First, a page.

Debate rages on creation of shipping jobs in Kenya

French naval supply ship Var. PHOTO BY PHILIP MWAKIO/STANDARD

Debate is raging in the shipping sector on the best ways for Kenya to create employment for more than 7,000 local sailors and provide sea-time for students taking maritime courses.

Maritime experts and the Kenya Maritime Authority (KMA), which regulates the industry, are weighing options that include opening the ship register to attract ships from across the globe to fly the Kenyan flag; bare boat charter, which means renting ships for a certain period; or outright purchase of ships.

Sylvester Kututa, managing director of Express Shipping Logistics East Africa, has backed the proposal to open the country’s ship register, saying it would attract many foreign vessels that can offer employment on voluntary basis. Kenya’s registry only allow vessels that are owned by companies or persons that are residents of this country.

“An open register will increase the volume of ships and the country can charge a fee for the certificate issued,” he said.

Mr Kututa says Kenya would only require to have a network of marine surveyors and flag state inspectors for the vessels flying the Kenyan flag so as to protect its name from being damaged by ships that may not comply with local maritime regulations.

He also called on the Government to support the private sector through incentives such as Export Processing Zones (EPZ) to acquire ships which would in turn offer employment and training for Kenyans.

He pointed out that Zanzibar and Comoros had adopted this concept successfully. “Zanzibar bought a ship last year, bringing the total number of vessels to three. This is the right time to purchase ships because prices are low,” Kututa, a member of the Institute of Chartered Shipbrokers (ICS), said.

He argued that Ethiopia’s government had managed to run its eight ships because its management model was different from Kenya’s; all the country’s cargo is carried on State ships. He opposed suggestions that Kenya adopt Bare Boat Charter (BBC), where the country rents ships from foreign vessel owners and pays monthly for a certain period.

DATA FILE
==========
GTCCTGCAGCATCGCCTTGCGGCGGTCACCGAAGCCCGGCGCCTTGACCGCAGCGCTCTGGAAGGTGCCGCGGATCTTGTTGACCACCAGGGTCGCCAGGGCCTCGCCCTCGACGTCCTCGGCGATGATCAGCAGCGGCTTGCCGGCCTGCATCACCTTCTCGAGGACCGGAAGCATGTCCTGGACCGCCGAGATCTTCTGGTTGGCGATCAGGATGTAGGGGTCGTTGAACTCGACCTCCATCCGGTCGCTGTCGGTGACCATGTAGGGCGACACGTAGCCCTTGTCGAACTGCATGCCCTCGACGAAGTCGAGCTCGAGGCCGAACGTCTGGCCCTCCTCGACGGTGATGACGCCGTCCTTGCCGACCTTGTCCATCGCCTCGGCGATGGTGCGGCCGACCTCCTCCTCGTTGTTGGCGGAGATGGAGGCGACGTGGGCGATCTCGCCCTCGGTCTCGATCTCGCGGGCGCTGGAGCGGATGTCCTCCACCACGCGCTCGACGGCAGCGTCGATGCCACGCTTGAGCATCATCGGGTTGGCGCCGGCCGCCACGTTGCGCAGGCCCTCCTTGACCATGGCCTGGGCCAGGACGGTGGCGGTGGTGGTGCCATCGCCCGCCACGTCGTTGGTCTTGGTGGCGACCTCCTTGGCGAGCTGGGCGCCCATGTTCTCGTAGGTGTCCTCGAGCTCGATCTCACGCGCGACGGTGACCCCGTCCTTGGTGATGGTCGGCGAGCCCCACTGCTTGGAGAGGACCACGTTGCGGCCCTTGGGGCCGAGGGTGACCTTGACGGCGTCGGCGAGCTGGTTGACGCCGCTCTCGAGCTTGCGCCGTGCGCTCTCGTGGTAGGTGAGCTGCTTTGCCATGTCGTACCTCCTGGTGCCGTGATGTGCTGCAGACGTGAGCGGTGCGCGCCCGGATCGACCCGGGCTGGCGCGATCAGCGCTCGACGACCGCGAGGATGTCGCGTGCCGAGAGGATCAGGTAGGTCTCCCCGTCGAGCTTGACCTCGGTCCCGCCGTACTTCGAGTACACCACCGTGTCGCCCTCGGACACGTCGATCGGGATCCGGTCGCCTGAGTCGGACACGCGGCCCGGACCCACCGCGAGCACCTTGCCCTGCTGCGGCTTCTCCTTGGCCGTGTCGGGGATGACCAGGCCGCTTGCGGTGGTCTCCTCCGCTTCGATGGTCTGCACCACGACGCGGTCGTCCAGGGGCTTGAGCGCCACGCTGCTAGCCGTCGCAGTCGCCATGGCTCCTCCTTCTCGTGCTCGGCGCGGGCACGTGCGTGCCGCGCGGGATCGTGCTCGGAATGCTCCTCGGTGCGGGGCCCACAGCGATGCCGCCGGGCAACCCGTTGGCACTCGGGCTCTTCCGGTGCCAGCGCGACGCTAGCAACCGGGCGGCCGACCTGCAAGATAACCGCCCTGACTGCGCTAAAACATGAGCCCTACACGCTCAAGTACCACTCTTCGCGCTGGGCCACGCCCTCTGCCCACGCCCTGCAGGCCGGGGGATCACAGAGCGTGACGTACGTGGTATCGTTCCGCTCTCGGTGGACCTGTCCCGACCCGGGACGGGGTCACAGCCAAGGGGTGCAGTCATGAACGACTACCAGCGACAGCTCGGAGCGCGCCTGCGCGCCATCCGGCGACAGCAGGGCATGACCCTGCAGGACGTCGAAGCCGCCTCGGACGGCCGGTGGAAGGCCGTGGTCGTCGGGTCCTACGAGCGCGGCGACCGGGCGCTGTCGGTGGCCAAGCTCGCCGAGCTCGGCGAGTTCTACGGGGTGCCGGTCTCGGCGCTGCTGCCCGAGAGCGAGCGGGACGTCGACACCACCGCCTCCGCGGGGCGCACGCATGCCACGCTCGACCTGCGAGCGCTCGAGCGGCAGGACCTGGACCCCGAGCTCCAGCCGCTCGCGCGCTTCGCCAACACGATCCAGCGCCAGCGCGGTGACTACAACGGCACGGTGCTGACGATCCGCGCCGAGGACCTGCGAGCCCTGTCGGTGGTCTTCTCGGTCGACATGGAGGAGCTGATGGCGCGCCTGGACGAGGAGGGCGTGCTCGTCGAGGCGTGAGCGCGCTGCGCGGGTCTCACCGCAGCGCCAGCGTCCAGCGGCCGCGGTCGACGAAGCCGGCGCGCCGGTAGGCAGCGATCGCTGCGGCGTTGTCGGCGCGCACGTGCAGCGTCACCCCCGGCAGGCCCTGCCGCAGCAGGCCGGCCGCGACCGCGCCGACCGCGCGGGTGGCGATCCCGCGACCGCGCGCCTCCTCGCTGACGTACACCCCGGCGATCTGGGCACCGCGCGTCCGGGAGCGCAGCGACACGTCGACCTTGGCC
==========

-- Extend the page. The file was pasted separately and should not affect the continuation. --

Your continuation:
“It is risky to run ships on bare boat charter. Algeria failed and its ship was auctioned in Mombasa,” he explained. A shipping sector analyst, Mr Andrew Mwangura, however, said bare boat charter option was the best as it would enable the country rent a ship that carries oil, bulk cargo and ore at the same time.

“This option is suitable for Kenya because such a vessel can transport the cargo that the country imports or exports and at the same time provide sea-time for Kenyans,” Mwangura argued.

He also said government should offer incentives to the maritime industry to expand employment for sailors and reduce the unemployment crisis.

“One major solution to the job crisis would be to give incentives to shipping companies. Several developed and some developing maritime nations have put in place advanced incentive systems, which include tax considerations, access to ship financing, corporate social responsibility to the nation and legal instruments that make it mandatory to have certain number of crew and cadets of the given nation on board ships,” he noted.

He pointed out that the Egypt Maritime Academy had approved a proposal to extend some incentives to shipping companies to cause them to employ Egyptian crew. The proposal says a minimum percentage of total crew will be set in consultation with the ministry of transport, Maritime Authority and Suez Canal Authority.

Last Saturday, KMA chairman Mwalimu Digore hinted at the possibility of Kenya opening its closed ship registry to attract foreign vessels which could be convinced to employ Kenyan sailors and provide sea-time training for Kenyan maritime students as the country has no vessels of its own.

Mr Digore said the board of directors was considering going the Panama way by opening its ship registry and wooing vessel owners to register them in Mombasa. Monrovia in Liberia is the second-largest ship register in the world.

He said the alternative was to adapt the Ethiopian model of buying ships, which would require a huge investment.

Kenya has been running a closed register with only 26 small local marine crafts because of security fears but, but Mr Digore said Panama has been secure although it has the world’s leading ship register.